It may seem fanciful to talk about the title in relation to a club that eventually finished in 13th position but the club seemed to be in good shape in 1981/82. Brighton and Hove Albion were fifth in Division One in late September following Andy Ritchie’s winner at Wolves. It was the club’s highest ever league placing. In December, the Seagulls were still soaring high, getting to sixth spot after a 2-0 win against Southampton at The Dell. A place in Europe beckoned.

Said Bailey:

“I am an ambitious man. I am not content with ensuring that Brighton survive another season at this level. I want people to be surprised when we lose and to omit us from their predictions of which clubs will have a bad season.

I am an enthusiast about this game. I loved playing, loved the atmosphere of a dressing room, the team spirit, the sense of achievement. As a manager I have come to realise there are so many other factors involved. Once there on that pitch the players are out of my reach; I am left to gain satisfaction from seeing the things we have worked on together during the week become a reality during a match.

I like everything to be neat – passing, ball-control, appearance, style. Only when we have become consistent in these areas will Brighton lose, once and for all, the tag of the gutsy little Third Division outfit from the South Coast that did so well to reach the First Division.

We sold Mark Lawrenson, Brian Horton and John Gregory. I believe it was necessary because while I agree that a player of Lawrenson’s ability, for example, is an exceptional talent, it is not enough to have a handful of assets. We must have a strong First Division squad, one where very good players can come in when injuries deplete the side.

We brought in Tony Grealish from Luton, Don Shanks from QPR, Jimmy Case from Liverpool and Steve Gatting and Sammy Nelson from Arsenal. Now the squad is better balanced. It allows for a permutation of positions and gives adequate cover in most areas.”


In an unusual managerial swop of sorts, Bailey had been appointed at the Goldstone in June 1981 from Charlton Athletic, with ex-Brighton boss Alan Mullery eventually taking over the vacancy at Charlton.

The new Albion boss certainly made Brighton a hard team to beat by mid-November 1981, with only two League defeats by then. A surprise 1-0 victory was even recorded against Tottenham Hotspur at White Hart Lane in October, thanks to Michael Robinson’s goal.

‘Don’t concede away from home and try to nick a goal’, seemed to be the Bailey plan. The very cautious, defensive tactics he employed may have made the Albion a force to be reckoned with, but it bored many supporters who had been used to the free-flowing, attacking football played under his predecessor Alan Mullery. Only Liverpool attracted over 20,000 to the Goldstone before Christmas.

The return fixture against the Reds in March 1982 was the high noon of Bailey’s spell as Brighton manager. A backs to the wall display led to a famous 1-0 win at Anfield against the European Cup holders, with Andy Ritchie getting the decisive goal and Ian Rush’s goalbound shot getting stuck in the mud! The club stood eighth but the wheels came off thereafter with ten defeats in the last fourteen matches. With the club safe from relegation, Bailey had been persuaded by supporters at a fans forum to get the team playing a more open, attacking game.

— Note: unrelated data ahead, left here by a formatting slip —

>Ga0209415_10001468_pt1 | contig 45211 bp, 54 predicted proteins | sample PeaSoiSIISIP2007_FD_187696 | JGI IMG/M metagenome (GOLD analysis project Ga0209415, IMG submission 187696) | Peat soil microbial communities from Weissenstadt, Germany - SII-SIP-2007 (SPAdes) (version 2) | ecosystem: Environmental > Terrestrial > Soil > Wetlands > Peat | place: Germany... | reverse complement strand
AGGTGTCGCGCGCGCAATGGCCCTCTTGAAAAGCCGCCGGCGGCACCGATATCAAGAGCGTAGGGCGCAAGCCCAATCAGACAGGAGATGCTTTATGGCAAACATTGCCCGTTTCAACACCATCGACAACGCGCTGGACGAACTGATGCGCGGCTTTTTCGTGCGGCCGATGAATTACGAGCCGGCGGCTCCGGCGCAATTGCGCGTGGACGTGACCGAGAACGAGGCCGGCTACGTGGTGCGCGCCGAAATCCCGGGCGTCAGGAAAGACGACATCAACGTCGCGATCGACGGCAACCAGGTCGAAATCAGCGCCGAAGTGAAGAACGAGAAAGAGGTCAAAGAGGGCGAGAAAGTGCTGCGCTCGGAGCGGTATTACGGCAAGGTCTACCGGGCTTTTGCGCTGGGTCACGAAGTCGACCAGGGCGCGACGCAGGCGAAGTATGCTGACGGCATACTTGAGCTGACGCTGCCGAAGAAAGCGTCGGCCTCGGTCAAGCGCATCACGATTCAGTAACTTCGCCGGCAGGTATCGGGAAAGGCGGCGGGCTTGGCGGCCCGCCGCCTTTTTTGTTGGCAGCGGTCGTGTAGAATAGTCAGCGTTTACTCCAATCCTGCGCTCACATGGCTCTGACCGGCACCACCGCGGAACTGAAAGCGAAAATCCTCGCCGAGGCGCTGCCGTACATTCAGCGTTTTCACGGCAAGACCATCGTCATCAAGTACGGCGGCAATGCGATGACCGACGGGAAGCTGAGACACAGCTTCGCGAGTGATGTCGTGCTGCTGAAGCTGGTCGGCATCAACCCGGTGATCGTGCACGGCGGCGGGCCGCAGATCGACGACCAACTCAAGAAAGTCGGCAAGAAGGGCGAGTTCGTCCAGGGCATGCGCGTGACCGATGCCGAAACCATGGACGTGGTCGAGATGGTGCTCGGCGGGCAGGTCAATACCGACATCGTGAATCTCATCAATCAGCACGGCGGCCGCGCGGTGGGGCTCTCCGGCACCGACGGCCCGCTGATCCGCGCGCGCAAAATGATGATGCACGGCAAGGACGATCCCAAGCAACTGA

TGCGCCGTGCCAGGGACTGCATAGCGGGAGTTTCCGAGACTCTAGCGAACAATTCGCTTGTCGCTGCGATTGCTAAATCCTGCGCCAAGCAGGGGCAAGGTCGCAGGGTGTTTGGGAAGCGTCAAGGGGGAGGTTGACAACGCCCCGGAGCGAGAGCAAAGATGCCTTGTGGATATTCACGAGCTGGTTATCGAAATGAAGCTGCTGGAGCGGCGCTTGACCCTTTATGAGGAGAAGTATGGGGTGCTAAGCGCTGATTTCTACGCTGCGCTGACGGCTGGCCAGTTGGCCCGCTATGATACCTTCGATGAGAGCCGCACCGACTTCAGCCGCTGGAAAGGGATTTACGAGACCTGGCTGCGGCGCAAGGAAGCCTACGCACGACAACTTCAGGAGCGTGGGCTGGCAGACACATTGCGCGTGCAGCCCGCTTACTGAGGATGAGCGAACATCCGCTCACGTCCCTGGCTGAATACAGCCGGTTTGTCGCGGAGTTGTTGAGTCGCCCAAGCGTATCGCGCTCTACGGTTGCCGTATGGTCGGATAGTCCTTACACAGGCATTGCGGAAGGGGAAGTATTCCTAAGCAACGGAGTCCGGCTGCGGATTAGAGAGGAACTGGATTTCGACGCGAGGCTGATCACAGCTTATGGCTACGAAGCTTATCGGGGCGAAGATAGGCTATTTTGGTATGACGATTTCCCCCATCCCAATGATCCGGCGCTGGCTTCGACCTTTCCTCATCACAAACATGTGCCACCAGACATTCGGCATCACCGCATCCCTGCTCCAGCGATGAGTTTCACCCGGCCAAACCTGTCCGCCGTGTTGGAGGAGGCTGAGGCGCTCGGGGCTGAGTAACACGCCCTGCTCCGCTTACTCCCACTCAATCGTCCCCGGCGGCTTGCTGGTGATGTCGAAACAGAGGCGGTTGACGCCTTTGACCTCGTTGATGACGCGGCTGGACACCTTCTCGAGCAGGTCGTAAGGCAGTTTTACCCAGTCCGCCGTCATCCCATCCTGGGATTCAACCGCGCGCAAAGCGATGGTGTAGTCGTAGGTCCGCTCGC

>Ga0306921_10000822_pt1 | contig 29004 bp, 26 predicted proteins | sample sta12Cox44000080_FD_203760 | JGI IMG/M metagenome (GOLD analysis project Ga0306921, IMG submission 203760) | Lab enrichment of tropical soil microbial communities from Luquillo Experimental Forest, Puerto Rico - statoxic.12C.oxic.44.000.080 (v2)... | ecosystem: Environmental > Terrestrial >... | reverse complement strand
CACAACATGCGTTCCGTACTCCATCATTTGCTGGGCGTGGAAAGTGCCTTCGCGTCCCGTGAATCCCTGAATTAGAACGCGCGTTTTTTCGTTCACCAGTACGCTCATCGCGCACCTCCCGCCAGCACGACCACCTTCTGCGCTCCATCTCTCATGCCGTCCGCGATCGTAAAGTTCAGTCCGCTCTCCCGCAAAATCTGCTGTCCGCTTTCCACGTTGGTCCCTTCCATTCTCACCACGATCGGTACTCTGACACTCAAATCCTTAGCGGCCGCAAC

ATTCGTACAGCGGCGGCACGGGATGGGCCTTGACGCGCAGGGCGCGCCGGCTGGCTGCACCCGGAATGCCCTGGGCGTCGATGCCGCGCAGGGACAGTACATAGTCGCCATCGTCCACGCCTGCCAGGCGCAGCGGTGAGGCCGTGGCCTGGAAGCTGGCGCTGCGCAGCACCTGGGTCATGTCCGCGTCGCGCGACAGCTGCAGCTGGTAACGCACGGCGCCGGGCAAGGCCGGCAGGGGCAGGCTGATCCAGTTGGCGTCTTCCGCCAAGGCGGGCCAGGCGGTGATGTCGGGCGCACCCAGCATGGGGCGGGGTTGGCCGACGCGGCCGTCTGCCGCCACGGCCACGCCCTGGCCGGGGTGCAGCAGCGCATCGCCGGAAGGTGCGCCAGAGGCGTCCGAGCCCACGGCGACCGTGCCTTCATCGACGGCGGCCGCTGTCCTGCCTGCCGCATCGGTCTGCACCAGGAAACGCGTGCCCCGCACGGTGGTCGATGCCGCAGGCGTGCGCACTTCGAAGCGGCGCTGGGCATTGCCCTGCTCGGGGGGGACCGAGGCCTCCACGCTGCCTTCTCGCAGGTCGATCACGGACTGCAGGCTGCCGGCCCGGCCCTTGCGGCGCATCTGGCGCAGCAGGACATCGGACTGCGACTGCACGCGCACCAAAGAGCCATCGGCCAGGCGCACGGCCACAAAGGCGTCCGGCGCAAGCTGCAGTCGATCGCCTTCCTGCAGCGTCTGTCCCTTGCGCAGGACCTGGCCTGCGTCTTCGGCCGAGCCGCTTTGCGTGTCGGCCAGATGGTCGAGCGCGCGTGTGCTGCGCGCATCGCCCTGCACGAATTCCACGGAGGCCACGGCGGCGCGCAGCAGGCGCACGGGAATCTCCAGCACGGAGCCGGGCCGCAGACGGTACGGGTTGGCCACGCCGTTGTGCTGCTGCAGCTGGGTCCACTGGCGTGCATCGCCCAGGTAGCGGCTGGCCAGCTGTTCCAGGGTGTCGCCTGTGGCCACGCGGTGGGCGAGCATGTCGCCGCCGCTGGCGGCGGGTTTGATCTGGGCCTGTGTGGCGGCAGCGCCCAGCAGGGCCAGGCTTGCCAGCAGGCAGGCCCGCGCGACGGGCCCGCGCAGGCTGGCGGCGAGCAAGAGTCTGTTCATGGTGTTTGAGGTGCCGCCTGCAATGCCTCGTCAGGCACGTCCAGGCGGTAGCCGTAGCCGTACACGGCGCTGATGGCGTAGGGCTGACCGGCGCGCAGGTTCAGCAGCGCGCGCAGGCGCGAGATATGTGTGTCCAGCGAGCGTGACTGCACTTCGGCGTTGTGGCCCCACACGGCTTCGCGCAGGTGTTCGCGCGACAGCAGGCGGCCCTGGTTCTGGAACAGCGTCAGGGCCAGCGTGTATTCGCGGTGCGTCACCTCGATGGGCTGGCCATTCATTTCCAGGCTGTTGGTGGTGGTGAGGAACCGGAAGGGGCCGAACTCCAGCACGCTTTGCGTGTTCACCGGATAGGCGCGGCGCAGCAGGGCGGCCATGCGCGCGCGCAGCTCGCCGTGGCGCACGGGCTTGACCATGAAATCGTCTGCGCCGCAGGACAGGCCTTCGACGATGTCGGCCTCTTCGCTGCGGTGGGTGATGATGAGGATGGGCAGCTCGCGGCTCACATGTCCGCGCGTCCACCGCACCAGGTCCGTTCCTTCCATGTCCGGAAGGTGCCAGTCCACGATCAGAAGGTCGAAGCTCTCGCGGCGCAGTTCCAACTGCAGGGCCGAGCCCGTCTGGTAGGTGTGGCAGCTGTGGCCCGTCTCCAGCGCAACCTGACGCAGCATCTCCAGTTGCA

And with that, the genie was out. The team was never the same solid, defensive force under Bailey’s reign, in this or the following campaign, and were never again lording it in the top half of the top division. If Bailey had stuck to his guns, and not listened to the fans, would the club have enjoyed a UEFA Cup place at the end of 1981/82?

What is clear is that it was important to keep the supporters on side, as gate receipts were the lifeblood of the club. The days of Sky Sports and big television money for top division clubs had not yet arrived. Falling attendances at the Goldstone had led to concern from the board. While many blamed the ‘boring football,’ in the Shoot! article, Bailey saw it more to do with a bigger problem, that of the club’s infrastructure:

“We don’t have a training ground. We train in a local park. The club have tried to remedy this and I’m sure they will. But such things hold you back in terms of generating the feeling of the big time. On the other hand, I must compliment the people who are responsible for getting the club where it is. They built a team, won promotion twice and the fans flocked in. Now is the time to concentrate on developing the Goldstone Ground. When we build our ground we will have the supporters eager to fill it.”


Albion players on World of Sport

A very, very rarely seen picture:


The Albion team of 1975/76 lined-up for a different sort of team picture when they had a break from training and went behind the scenes at the World of Sport studio at London Weekend Television.

‘World of Sport’ was ITV’s answer to Grandstand, BBC’s flagship sports programme on Saturday afternoons. WoS ran from 1965 to 1985.

The visit was arranged by Eric Flackfield, a director of LWT who was a frequent visitor to Goldstone matches. He is seated on the right. At the studios on London’s South Bank, the party met Brian Moore, host and presenter on ITV’s On The Ball (which later evolved into ‘Saint and Greavsie) and London Weekend’s The Big Match.

The line up:

Back row (left to right): Phil Beal, Peter O’Sullivan, Glen Wilson (physiotherapist), Steve Piper, Barry Butlin, Tony Towner, Dennis Burnett, Ken Tiler, Ken Gutteridge (coach), Gerry Fell, Peter Grummitt, Joe Kinnear, Ian Mellor, Harry Wilson, Fred Binney, Andy Rollings, Robin Madden, Ernie Machin.

Front row: Brian Daykin (assistant manager), Dudley Sizen (director), Harry Bloom (vice-chairman), Mike Bamber (chairman), Peter Taylor (manager), Brian Moore, Tom Appleby (director), Eric Flackfield.